I had to stop and let the question register. The captain seemed stressed, and I wasn’t sure if he was being accusatory. “Yes, they’re mine.” I paused, waiting for some response, but the man just kept staring. I could see the despair in his eyes. After a moment, I continued, “I saw them killed by the monster and then they stood up and attacked your men. I was just trying to help.”

“No, I mean, thank you. You did good.” He turned toward the dwarf. “And you, I would have a bigger mess if you didn’t step in. Thank you too.”

Waving his hand dismissively, the dwarf said, “It was no problem, just doing my duty. Our offer stands. Can we do anything to help ye?”

“We’ll probably need help investigating this incident,” the captain said. “Come see me tomorrow at the headquarters. Right now, I need to clean up this mess and contact my men’s families. Excuse me.”

Jerry walked over to us while the captain rushed off. When he was out of sight, I turned to the dwarf. “That was terrible. What was that thing?”

“That was a ghast, and we took care of it, didn’t we?” the dwarf exulted. “Aye, we did good!” He clapped me on the back, a smile under his bushy beard.

Although uncharacteristic, his mood was infectious, and I remembered our original goal before the ghast attacked. “Jerry was about to take me to Bearty Bahts. Would you like to come with us?”

“No, I’m goin’ to take a gander at the job board, but it’s a great place to get supplies. Enjoy yerself.” He turned around and went down the street, whistling.

I glanced at Jerry and mouthed, “What’s gotten into him?”

Jerry shrugged. “He gets that way sometimes. Come,” he said, and started down the street.

Glancing around as we walked, I took stock of the different buildings and markings so I wouldn’t get lost in town on my own, but mostly, my thoughts strayed back to the incident that had just occurred. Something like that doesn’t just happen. I had to wonder about the dwarf and Jerry, as they took the incident very nonchalantly. The fight had me a bit shaken, and I knew that I needed some answers before I could let it pass.

Once I finished shopping, I figured that I would head down to the docks and ask around. Maybe somebody could give a clue as to where that monster came from.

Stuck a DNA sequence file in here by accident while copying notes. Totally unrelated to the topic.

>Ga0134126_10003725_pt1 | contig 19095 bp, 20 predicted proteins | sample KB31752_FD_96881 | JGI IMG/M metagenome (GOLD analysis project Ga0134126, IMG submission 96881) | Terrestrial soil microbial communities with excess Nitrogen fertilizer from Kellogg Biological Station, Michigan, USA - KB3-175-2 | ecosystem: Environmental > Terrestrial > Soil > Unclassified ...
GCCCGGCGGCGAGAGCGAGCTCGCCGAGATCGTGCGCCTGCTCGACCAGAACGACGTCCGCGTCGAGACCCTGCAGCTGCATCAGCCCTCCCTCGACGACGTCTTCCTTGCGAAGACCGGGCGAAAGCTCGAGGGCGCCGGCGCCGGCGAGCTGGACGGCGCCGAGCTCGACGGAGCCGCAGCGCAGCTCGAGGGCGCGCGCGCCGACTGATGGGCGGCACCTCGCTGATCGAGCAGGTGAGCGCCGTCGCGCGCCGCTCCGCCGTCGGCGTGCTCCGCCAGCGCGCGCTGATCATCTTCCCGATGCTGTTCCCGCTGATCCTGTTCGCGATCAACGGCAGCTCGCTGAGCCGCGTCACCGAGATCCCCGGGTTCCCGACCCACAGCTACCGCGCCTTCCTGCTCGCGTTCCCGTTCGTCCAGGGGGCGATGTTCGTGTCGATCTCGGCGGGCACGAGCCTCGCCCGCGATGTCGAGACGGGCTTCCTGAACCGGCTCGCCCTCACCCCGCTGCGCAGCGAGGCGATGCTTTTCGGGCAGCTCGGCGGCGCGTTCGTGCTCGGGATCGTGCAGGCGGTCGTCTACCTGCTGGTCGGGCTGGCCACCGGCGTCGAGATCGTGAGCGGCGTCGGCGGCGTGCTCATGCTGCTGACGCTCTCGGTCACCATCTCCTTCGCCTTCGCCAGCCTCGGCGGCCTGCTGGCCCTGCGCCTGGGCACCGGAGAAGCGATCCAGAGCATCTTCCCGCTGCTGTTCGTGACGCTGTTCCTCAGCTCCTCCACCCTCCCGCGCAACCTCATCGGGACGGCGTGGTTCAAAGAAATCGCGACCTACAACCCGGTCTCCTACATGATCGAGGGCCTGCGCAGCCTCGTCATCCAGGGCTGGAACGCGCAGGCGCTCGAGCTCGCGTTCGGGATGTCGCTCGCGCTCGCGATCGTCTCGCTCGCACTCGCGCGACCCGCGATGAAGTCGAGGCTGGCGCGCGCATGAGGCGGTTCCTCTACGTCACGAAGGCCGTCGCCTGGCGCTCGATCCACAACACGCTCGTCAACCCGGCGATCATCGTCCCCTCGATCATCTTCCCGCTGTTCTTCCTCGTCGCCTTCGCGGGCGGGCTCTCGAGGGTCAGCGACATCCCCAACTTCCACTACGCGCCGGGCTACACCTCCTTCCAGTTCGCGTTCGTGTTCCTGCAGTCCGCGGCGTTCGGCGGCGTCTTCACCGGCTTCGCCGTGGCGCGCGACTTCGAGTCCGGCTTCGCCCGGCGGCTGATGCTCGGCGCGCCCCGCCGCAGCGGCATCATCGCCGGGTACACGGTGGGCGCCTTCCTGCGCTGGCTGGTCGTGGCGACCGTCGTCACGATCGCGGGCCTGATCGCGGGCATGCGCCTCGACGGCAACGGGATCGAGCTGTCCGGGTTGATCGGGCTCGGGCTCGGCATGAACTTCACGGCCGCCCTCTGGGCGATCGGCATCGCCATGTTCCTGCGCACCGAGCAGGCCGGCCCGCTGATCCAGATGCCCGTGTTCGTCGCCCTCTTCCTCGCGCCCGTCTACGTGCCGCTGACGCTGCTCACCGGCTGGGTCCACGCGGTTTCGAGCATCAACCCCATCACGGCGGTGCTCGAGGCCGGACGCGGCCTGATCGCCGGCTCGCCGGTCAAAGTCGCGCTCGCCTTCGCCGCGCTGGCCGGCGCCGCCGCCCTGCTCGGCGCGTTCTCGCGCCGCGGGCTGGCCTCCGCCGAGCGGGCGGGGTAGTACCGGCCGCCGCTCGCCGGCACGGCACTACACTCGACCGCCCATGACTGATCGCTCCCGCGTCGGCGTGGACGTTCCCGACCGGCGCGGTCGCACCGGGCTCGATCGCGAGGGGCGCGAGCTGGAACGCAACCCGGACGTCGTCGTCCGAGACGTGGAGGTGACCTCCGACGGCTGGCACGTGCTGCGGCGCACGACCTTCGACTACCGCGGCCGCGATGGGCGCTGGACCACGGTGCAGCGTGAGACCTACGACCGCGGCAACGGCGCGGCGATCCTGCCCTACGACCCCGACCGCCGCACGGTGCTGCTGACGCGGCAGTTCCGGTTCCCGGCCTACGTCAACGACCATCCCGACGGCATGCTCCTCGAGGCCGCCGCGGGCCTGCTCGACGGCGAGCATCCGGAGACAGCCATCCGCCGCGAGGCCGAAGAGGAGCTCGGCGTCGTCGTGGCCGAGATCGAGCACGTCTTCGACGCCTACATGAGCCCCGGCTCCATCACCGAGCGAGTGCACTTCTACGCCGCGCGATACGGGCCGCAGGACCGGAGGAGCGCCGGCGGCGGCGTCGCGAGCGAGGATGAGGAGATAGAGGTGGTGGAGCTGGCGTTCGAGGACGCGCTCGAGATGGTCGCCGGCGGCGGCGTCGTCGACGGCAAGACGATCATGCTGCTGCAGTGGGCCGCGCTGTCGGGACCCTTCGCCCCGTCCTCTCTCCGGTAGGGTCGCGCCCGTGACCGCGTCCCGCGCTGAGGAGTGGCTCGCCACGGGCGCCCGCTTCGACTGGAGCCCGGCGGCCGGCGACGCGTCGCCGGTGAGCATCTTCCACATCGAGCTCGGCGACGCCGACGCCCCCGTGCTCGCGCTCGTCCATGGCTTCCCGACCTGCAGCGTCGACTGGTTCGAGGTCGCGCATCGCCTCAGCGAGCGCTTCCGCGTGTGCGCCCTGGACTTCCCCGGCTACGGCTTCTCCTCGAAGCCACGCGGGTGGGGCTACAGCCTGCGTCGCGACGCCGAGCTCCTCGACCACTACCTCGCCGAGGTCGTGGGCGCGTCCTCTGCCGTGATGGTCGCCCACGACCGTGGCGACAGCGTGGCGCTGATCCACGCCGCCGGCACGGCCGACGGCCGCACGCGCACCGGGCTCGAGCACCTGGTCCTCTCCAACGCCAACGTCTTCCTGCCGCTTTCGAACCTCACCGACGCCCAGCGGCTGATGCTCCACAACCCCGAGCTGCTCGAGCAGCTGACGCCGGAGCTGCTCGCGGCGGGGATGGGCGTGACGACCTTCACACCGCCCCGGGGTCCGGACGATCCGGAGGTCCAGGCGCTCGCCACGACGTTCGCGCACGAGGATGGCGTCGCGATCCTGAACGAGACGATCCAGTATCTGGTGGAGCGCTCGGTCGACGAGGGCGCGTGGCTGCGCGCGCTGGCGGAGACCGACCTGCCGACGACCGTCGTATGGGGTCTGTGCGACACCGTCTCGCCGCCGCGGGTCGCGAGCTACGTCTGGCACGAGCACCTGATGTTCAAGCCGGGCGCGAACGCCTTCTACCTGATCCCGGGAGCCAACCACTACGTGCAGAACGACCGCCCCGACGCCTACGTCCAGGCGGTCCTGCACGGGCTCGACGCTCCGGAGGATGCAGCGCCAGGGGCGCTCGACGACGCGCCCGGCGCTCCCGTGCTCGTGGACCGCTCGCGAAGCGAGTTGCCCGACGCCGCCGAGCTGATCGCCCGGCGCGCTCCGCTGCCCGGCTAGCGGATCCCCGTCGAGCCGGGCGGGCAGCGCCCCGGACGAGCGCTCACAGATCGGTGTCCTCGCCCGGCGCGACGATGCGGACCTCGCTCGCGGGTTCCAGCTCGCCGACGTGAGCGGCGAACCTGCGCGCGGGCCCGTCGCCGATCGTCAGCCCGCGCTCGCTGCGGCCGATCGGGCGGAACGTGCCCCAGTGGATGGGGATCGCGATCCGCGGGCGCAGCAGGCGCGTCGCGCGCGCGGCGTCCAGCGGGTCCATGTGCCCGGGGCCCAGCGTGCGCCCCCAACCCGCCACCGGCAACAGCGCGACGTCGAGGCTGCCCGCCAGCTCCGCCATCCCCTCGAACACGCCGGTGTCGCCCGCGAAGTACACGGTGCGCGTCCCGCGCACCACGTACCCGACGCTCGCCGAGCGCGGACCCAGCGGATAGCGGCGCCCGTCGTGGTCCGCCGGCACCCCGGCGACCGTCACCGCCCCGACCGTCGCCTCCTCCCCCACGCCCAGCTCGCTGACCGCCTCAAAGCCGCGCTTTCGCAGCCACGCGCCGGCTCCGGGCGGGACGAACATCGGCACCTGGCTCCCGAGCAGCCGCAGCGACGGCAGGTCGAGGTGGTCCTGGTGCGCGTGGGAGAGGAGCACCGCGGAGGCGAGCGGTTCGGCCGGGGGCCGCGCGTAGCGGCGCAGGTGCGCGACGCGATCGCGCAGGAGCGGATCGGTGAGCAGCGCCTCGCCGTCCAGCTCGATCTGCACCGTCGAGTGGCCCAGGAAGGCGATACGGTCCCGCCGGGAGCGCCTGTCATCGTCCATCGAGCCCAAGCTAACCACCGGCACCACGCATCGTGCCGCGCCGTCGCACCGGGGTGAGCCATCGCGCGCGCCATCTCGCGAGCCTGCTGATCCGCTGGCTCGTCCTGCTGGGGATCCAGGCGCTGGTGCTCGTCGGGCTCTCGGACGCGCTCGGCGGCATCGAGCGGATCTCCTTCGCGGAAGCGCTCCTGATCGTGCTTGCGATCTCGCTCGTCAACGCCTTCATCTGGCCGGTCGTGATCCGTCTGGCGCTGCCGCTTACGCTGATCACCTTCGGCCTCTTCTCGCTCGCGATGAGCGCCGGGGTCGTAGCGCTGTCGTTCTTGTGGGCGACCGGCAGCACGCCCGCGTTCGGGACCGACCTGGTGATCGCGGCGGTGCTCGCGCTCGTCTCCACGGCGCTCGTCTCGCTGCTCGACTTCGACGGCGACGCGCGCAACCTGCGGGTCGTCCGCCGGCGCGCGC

Lost in my thoughts, I barely noticed when we reached a street with several small shops and a second floor on each, where the owners probably lived. The buildings had no gaps between them, but you could tell where one started and ended by the different paints and decor on each business face. Jerry led me to one of the bigger ones, which had a wooden sign that hung over the door. Written on the sign in flourishing calligraphy was “Bearty Bahts.”

The door jingled as we opened it, and the smell of incense wafted out. I stepped in while Jerry held the door open, and my jaw dropped. To call the place a general store would be a complete understatement. The place had aisles of racks and displays, with practically everything on them, from food and travel rations in one area to general clothing in another. Tools lined one shelf and basic weapons and armor another.

I found myself perusing the aisles of stuff. None of it was junk. The place catered to the practical side of life, whether you were a traveler or a local, or whether you lived in the city or on a farm. Supplies for canning, pickling, and preserving littered one shelf I passed, and not far from that, shelves dedicated to pickled items had all manner of pickled goods brought in from outlying farms.

Incense sat on a counter in the back of the shop, and I could see more rickarack behind a door that had just opened. Now standing behind the counter stood a stately woman with a wide smile above her double chins. “Hello, darlings!” she said, drawing out the O. “What can I do for you?”

I gave her one of my most endearing smiles, and then she reached below the counter and pulled out a hand ax.

Michael C. Sahd, author of The Unfettered Child and Assassin Marked

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